Tape your taped circles to the window and tape them on the window WITH THE LARGE CIRCLE ON TOP.

 Find your largest word, and draw a box around it. Take your circles back to your work space and take all the tape off.

 CUT THE LARGE CIRCLE ONLY. Using your pokey thing, poke a hole in the box you just drew–just big enough to get your scissors into. Cut out the box you drew.

 Place the large circle–now with window–on top of the small circle. Line them up as best you can.

 Use your pokey thing to poke a small hole for your brad fastener to go through.

Poke the brad through and write on the large circle: Why is the door closed? Feel free to add doodles, fancy lettering, and make it your own.

 Hang on your door using 2 pieces of scotch tape on the large circle. The small circle will spin freely behind it.

Meet Kara DeCarlo

Kara DeCarlo is a School Liaison librarian for a large suburban library in northern Illinois. She’s a DIY enthusiast–a side effect from her college days in theater and art. When not at work she leads a junior high Girl Scout troop, digs in the dirt, paints and makes stuff out of metal. You can find her on Twitter and Instagram as @KaraPaints

An Interview with Author Sonja K. Solter

Sonja’s debut middle grade book, When You Know What I Know, published March 24, 2020. It is a sensitive, harrowing, and ultimately hopeful novel in verse about one girl’s journey in the aftermath of abuse.

Q: Tell us a little more about yourself.

I didn’t know I wanted to be a writer when I was younger (though I do remember enjoying writing a poem during an author’s visit in sixth grade). I was a big reader, and you might have thought I wanted to be a librarian because I even made library cards for all of my books! However, I always thought I would go into science and went down a medical science track for a long time before I realized that I wanted to write. I was also a Music Together® director and teacher for a few years, which was great fun! Currently, I live with my husband and two kids in Louisville, Colorado where I write and teach online as a creative mentor with Society of Young Inklings.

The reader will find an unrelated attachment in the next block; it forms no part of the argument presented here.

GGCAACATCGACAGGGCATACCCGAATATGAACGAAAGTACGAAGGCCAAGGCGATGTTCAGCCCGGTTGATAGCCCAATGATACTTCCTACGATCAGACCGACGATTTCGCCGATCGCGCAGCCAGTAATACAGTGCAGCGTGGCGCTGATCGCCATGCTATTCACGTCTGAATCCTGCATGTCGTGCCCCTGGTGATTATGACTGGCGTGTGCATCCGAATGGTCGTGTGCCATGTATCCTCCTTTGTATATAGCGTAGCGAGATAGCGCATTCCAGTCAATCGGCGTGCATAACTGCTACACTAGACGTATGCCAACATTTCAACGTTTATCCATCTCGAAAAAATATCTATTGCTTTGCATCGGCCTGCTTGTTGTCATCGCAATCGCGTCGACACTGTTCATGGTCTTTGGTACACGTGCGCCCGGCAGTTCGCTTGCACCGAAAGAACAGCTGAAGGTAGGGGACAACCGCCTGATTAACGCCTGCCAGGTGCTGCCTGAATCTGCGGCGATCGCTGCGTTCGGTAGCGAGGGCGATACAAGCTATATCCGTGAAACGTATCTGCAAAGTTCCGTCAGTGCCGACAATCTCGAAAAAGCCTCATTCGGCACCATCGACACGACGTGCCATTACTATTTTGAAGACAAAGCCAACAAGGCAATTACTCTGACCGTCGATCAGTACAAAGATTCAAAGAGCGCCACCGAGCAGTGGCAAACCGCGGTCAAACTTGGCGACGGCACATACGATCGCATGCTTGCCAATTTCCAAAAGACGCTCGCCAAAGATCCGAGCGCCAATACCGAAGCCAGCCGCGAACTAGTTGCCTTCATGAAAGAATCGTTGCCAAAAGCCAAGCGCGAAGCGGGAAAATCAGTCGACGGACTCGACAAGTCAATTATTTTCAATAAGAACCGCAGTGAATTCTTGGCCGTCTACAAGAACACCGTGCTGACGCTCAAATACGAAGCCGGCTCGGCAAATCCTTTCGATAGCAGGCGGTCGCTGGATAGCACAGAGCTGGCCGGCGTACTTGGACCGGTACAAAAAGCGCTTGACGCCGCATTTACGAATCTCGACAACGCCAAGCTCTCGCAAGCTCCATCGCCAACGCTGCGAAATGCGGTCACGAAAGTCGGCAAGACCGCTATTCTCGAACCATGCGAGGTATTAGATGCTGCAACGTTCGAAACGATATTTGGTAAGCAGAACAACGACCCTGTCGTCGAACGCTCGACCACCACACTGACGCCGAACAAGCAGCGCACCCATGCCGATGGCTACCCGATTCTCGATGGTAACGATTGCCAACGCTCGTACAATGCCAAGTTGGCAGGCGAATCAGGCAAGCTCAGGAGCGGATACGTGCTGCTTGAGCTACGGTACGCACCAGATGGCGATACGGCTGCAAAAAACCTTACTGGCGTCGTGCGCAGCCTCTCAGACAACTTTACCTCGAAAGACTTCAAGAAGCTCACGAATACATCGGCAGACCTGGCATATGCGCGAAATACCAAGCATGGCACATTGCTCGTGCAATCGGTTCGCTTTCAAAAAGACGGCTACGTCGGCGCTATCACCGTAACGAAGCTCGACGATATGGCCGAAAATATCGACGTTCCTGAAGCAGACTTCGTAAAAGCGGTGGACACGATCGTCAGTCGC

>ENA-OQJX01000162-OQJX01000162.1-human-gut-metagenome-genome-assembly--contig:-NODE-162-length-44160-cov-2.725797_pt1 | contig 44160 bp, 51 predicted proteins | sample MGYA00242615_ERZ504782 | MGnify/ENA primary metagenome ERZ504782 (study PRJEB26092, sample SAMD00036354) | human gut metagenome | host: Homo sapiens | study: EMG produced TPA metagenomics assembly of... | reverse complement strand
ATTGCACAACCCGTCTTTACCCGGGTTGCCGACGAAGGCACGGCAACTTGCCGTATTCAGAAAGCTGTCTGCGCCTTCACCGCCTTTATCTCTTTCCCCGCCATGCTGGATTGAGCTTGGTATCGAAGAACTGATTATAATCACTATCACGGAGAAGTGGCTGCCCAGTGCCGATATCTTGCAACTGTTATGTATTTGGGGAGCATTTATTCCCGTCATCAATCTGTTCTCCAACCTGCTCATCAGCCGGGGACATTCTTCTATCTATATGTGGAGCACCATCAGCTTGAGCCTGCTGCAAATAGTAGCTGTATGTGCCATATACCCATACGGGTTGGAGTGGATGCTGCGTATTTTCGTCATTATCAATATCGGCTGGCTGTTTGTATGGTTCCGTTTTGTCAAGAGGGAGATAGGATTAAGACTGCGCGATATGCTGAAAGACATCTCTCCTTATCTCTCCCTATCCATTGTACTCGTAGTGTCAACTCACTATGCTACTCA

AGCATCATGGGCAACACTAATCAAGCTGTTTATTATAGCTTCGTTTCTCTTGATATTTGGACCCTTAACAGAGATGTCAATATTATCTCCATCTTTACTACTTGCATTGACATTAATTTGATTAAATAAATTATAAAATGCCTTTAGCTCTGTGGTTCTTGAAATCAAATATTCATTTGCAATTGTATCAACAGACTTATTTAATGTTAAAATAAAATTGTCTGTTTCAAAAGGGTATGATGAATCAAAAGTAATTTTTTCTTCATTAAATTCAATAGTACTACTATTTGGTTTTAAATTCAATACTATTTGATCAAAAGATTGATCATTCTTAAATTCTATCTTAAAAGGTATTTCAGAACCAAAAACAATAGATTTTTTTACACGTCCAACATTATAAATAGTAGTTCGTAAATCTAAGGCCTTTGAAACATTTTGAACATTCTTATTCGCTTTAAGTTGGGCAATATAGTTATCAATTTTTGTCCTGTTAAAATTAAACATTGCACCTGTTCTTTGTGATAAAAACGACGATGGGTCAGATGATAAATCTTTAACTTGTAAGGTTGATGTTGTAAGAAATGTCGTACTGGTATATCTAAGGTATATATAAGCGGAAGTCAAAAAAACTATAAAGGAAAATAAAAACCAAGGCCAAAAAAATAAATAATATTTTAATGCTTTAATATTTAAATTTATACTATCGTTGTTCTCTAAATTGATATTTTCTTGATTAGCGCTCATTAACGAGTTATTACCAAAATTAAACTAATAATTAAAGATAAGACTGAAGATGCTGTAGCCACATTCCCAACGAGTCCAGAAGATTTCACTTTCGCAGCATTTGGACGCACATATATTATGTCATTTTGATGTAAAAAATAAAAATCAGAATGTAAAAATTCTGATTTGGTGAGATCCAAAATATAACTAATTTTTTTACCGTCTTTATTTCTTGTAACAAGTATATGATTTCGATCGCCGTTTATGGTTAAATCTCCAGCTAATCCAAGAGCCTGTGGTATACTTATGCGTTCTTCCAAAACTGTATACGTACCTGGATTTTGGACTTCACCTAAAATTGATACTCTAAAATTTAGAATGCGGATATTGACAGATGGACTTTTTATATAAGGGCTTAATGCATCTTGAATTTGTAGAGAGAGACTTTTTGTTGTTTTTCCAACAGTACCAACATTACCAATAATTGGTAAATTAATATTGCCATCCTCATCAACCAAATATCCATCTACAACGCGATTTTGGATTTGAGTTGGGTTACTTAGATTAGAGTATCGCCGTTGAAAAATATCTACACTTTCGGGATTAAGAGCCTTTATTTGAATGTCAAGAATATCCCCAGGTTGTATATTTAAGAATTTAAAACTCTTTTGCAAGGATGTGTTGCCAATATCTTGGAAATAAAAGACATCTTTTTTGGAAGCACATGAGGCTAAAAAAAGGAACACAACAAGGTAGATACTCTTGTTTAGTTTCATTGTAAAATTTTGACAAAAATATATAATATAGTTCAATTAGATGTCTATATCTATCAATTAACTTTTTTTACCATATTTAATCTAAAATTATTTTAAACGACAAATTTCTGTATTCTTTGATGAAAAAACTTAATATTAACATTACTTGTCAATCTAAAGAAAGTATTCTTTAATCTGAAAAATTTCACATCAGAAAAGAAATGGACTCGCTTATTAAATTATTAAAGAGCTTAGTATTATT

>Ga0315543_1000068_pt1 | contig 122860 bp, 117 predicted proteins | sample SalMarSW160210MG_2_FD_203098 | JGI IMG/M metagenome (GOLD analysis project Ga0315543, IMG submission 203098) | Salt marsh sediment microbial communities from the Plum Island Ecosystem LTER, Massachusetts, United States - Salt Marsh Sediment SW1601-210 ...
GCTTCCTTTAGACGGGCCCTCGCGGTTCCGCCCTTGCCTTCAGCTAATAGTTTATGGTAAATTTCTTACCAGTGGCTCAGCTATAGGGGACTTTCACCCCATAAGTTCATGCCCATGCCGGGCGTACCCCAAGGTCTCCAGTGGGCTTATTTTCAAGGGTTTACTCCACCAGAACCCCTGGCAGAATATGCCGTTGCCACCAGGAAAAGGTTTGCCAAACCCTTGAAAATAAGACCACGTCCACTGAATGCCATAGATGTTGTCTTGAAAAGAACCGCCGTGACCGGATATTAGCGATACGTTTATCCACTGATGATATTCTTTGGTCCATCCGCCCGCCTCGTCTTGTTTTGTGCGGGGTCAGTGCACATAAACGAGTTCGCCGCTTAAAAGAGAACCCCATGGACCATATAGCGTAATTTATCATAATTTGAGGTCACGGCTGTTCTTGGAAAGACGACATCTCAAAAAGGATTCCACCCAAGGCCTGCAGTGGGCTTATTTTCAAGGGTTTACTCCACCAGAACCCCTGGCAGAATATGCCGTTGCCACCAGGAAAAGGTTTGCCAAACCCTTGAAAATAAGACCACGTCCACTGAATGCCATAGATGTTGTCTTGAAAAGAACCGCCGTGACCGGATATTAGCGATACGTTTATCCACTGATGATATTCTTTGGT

Q:  How/when did you become interested in writing Middle Grade and Young Adult fiction?

When I shifted to writing, I also knew right away that what I wanted to write was kidlit. I believe that’s because it had such a deep and broad influence on me growing up, expanding my world with experiences both similar to and different from my own—and, even, expanding the scope of the universe for me, as some of Madeleine L’Engle’s work did.

Q: In the Author’s Note of When You Know What I Know you mention that your main character’s voice (Tori) came to you in the woods. Can you tell you tell us a little more about this experience and your journey of writing Tori’s story?

I’m a very intuitive writer, so most of the first drafts of my manuscripts come to me in chunks of scenes, often out of order. In this case, Tori’s voice came to me with the poem “Believe Me,” and just felt insistent that she wanted to be heard—not just by her mom, as in the poem, but by society as a whole.

Even though I experienced the beginnings of the story this way, however, I also know that much of my writing revolves around certain themes that are some of my ‘big questions’ in life: the human experience, relationships, etc. In this case, I was influenced by my realization from online comments on news articles that many people found it very difficult to understand the experience of trauma survivors. That lack of understanding can decrease empathy and, even, lead to not believing survivors.